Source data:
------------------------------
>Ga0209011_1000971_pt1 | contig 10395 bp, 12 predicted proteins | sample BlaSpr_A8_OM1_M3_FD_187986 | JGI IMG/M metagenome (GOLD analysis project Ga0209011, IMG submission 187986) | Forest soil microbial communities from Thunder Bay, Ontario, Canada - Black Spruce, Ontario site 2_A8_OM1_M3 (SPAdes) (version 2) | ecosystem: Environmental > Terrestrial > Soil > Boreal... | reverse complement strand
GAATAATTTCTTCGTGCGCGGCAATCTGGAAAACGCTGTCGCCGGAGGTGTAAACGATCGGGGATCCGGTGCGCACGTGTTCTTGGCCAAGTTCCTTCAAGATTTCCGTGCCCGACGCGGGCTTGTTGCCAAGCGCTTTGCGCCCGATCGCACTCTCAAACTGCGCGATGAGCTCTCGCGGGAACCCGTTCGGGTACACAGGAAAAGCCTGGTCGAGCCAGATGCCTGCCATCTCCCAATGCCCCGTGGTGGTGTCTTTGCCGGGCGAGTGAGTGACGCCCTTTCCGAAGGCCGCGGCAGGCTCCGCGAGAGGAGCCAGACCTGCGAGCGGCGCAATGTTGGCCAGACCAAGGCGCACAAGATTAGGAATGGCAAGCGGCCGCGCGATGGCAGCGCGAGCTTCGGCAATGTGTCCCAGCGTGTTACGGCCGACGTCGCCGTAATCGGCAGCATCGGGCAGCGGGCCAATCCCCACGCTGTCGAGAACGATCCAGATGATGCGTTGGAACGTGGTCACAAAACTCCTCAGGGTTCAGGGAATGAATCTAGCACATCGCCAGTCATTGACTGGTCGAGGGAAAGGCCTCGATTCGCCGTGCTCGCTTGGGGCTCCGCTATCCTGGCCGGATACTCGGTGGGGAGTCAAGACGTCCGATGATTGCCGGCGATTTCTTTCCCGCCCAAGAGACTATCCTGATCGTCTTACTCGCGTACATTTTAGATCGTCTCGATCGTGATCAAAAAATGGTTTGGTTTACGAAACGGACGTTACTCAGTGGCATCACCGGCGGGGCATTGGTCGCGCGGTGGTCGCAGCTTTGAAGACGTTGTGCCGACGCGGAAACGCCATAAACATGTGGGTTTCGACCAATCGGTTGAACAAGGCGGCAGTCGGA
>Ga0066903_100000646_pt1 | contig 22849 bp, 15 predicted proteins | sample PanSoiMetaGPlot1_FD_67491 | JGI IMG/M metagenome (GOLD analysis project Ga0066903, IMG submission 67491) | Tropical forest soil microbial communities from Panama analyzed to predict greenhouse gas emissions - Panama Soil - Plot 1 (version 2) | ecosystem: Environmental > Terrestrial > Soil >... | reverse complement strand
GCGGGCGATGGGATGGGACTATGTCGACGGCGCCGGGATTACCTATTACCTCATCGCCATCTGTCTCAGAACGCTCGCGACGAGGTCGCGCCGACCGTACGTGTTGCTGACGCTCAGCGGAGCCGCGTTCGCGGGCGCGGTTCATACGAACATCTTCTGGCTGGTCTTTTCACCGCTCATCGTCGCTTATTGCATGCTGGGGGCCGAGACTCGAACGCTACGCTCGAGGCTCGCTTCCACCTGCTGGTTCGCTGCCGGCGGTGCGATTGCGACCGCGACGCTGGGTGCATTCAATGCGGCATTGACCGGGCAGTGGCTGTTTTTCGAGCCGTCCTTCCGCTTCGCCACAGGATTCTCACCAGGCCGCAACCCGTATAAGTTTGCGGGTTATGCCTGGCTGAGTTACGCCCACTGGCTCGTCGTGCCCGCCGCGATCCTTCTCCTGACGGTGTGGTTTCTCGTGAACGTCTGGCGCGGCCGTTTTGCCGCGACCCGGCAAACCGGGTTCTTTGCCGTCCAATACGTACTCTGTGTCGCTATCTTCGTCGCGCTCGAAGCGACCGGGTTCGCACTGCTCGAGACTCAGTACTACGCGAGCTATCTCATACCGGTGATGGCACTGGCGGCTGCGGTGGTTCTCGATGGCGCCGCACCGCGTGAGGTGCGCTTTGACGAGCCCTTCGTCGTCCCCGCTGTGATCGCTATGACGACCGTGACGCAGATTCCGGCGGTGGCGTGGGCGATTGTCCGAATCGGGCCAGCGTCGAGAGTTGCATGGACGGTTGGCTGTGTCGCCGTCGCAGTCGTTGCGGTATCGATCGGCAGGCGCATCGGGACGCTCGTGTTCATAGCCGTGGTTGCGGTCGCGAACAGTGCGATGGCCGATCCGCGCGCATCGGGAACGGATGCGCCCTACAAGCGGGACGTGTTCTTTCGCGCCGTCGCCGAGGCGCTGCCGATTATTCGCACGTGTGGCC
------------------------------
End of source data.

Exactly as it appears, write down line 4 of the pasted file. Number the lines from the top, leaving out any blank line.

GCGGGCGATGGGATGGGACTATGTCGACGGCGCCGGGATTACCTATTACCTCATCGCCATCTGTCTCAGAACGCTCGCGACGAGGTCGCGCCGACCGTACGTGTTGCTGACGCTCAGCGGAGCCGCGTTCGCGGGCGCGGTTCATACGAACATCTTCTGGCTGGTCTTTTCACCGCTCATCGTCGCTTATTGCATGCTGGGGGCCGAGACTCGAACGCTACGCTCGAGGCTCGCTTCCACCTGCTGGTTCGCTGCCGGCGGTGCGATTGCGACCGCGACGCTGGGTGCATTCAATGCGGCATTGACCGGGCAGTGGCTGTTTTTCGAGCCGTCCTTCCGCTTCGCCACAGGATTCTCACCAGGCCGCAACCCGTATAAGTTTGCGGGTTATGCCTGGCTGAGTTACGCCCACTGGCTCGTCGTGCCCGCCGCGATCCTTCTCCTGACGGTGTGGTTTCTCGTGAACGTCTGGCGCGGCCGTTTTGCCGCGACCCGGCAAACCGGGTTCTTTGCCGTCCAATACGTACTCTGTGTCGCTATCTTCGTCGCGCTCGAAGCGACCGGGTTCGCACTGCTCGAGACTCAGTACTACGCGAGCTATCTCATACCGGTGATGGCACTGGCGGCTGCGGTGGTTCTCGATGGCGCCGCACCGCGTGAGGTGCGCTTTGACGAGCCCTTCGTCGTCCCCGCTGTGATCGCTATGACGACCGTGACGCAGATTCCGGCGGTGGCGTGGGCGATTGTCCGAATCGGGCCAGCGTCGAGAGTTGCATGGACGGTTGGCTGTGTCGCCGTCGCAGTCGTTGCGGTATCGATCGGCAGGCGCATCGGGACGCTCGTGTTCATAGCCGTGGTTGCGGTCGCGAACAGTGCGATGGCCGATCCGCGCGCATCGGGAACGGATGCGCCCTACAAGCGGGACGTGTTCTTTCGCGCCGTCGCCGAGGCGCTGCCGATTATTCGCACGTGTGGCC